I’ve been asked to speak at the Puget Sound chapter of the American Marketing Association (PSAMA)’s upcoming health care luncheon, on how social marketing is impacting the health trades. I’ll be doing a variant on my Trust Drives Transactions presentation, focused on how social media is impacting and can further impact the health care profession. Hope you can join us!

DETAILS: The event will be held at the Washington Athletic Club, Sixth and University, in downtown Seattle, on June 24, 2009, from 11:30am to 1:30pm. Networking begins at 11:30, lunch at noon, and my presentation at 12:30.


  • PSAMA Members: $30.00
  • Non-Members: $45.00
  • Students: $30.00


TITLE: Trust Drives Transactions: Why Healthcare Marketing Must Go Social


  • How the relationship and power between consumers and marketers has changed, and what marketers need to know to react effectively
  • How and why the focus in this challenging era needs to be on trust rather than tools
  • How to rethink overall marketing efforts to take advantage of online social programs
  • How others are using these programs to successfully reach prospective audiences

SESSION DESCRIPTION: Confidence in business has been shattered and consumers have the power to avoid marketing and speak their mind about your brand. Consequently, marketing efficacy in traditional channels has waned when revenue pressures have skyrocketed. Social marketing specialist Eric Weaver will discuss shifts in the consumer/marketer relationship, show how trust has become the new currency, and take a new look at a marketing mix that integrates social marketing programs. Attendees will see how other organizations are leveraging social tools to build trust (and revenue) during one of the most challenging times in our careers.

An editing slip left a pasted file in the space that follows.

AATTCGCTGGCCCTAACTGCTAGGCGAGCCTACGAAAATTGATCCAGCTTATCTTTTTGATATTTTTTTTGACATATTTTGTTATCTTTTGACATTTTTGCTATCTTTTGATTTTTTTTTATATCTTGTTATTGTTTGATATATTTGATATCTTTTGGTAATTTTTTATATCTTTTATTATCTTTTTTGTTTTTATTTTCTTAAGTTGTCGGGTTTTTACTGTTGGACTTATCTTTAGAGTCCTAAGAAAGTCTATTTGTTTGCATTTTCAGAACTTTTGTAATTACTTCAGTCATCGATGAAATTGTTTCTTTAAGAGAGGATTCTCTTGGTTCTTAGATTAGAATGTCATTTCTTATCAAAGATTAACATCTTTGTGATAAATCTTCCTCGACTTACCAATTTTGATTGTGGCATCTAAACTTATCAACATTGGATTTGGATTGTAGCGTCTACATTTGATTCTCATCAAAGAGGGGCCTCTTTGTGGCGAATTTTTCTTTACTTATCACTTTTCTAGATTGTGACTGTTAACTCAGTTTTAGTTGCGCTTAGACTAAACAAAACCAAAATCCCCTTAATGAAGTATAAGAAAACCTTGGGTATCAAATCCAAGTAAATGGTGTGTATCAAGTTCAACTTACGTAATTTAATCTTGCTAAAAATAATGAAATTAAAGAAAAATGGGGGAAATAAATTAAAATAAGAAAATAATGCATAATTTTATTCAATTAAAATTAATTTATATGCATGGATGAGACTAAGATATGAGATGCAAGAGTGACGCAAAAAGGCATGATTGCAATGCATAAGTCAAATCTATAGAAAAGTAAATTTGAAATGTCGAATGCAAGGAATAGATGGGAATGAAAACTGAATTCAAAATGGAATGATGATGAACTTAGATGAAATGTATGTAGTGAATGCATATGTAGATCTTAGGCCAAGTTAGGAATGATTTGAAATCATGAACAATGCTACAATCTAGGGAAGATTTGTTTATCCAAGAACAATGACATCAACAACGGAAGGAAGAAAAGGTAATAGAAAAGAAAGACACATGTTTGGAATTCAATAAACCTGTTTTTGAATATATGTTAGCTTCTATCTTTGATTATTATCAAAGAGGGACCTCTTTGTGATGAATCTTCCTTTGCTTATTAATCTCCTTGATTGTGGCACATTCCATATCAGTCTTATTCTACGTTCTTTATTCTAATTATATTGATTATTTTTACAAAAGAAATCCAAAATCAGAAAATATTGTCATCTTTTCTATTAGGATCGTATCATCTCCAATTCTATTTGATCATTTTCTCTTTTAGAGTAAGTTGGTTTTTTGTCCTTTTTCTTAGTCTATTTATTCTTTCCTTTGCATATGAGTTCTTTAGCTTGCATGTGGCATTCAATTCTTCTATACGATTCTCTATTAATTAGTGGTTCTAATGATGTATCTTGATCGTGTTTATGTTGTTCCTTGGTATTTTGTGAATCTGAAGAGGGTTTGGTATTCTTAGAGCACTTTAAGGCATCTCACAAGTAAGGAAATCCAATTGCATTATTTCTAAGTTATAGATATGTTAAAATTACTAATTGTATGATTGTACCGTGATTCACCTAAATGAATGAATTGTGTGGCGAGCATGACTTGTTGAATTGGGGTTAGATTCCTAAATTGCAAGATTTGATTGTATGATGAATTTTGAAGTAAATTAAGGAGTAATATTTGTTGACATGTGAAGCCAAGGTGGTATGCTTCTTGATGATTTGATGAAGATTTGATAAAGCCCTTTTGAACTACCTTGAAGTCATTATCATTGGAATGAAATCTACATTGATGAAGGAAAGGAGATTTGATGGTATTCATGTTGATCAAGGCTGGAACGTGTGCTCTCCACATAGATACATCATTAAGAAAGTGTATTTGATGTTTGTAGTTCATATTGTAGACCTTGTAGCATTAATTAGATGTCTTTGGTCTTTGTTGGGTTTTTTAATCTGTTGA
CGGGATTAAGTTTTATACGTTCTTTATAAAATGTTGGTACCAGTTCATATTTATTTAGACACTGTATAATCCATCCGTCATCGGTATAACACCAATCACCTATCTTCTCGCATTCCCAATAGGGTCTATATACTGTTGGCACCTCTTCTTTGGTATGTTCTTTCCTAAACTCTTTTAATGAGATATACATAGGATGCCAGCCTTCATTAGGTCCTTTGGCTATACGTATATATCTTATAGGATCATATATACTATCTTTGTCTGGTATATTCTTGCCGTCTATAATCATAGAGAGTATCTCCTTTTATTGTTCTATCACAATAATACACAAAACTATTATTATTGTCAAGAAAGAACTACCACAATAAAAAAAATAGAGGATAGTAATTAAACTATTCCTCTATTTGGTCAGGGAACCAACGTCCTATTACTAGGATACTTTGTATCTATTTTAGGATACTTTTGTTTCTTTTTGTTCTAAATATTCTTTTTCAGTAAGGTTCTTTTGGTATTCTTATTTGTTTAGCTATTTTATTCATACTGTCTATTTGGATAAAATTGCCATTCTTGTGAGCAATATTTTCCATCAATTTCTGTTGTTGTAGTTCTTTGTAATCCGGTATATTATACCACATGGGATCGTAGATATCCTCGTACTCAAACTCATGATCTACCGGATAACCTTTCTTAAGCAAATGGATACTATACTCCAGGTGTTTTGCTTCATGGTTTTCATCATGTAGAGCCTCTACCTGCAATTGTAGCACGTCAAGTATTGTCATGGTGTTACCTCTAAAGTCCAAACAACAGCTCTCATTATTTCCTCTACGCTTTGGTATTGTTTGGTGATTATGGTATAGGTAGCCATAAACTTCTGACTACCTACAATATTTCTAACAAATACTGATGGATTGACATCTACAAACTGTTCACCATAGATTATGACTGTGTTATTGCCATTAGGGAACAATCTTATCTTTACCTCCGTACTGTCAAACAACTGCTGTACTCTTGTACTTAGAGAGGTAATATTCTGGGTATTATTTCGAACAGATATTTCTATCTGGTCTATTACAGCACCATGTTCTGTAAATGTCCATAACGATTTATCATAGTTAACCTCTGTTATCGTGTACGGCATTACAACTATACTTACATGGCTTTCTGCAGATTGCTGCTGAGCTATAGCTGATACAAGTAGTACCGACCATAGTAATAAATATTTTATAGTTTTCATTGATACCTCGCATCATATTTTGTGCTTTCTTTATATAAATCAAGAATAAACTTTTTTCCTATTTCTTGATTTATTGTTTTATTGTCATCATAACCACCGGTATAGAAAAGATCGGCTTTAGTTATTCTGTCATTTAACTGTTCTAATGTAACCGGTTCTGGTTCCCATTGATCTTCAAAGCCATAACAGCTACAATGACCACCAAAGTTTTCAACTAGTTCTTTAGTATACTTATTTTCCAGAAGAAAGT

Part 1: Social Marketing: why do it?

  • The consumer’s power in the marketing profession has grown drastically – so quickly that most marketers are unaware of this change.
  • Most marketers are operating by a set of practices that were crafted for an earlier time when choices and information were far more limited and consumers didn’t have a voice. Because of this disconnect, marketing efficacy has waned. Simultaneously, trust and confidence in traditional business have been shattered. When trust is gone, so are transactions.
  • The good news: marketers can leverage social tools to create trust and to also leverage trust that already exists between consumers, improving efficacy. However, it requires a complete shift in thinking surrounding the practice we used to call marketing.

Part 2: Strategy and Execution

  • We’ll examine creating a Trust Strategy
  • We’ll talk about some of the tools out there now, how they’re typically used, and take a look at an example marketing mix and see how social programs should be integrated
  • We’ll look at some case studies of how health care marketers have been using social tools
  • We’ll talk about priorization: how social marketing should not be an add-on but a replacement for less-effective efforts.

Part 3: ROI and Metrics

  • We’ll talk about some standard engagement practices and monitoring practices
  • Hard metrics vs. soft and how social programs are often NOT about ROI – and some arguments marketers can make to convince the unconvinced to try them

Q&A – Legal, SEO and any specifics about the various tools at that point


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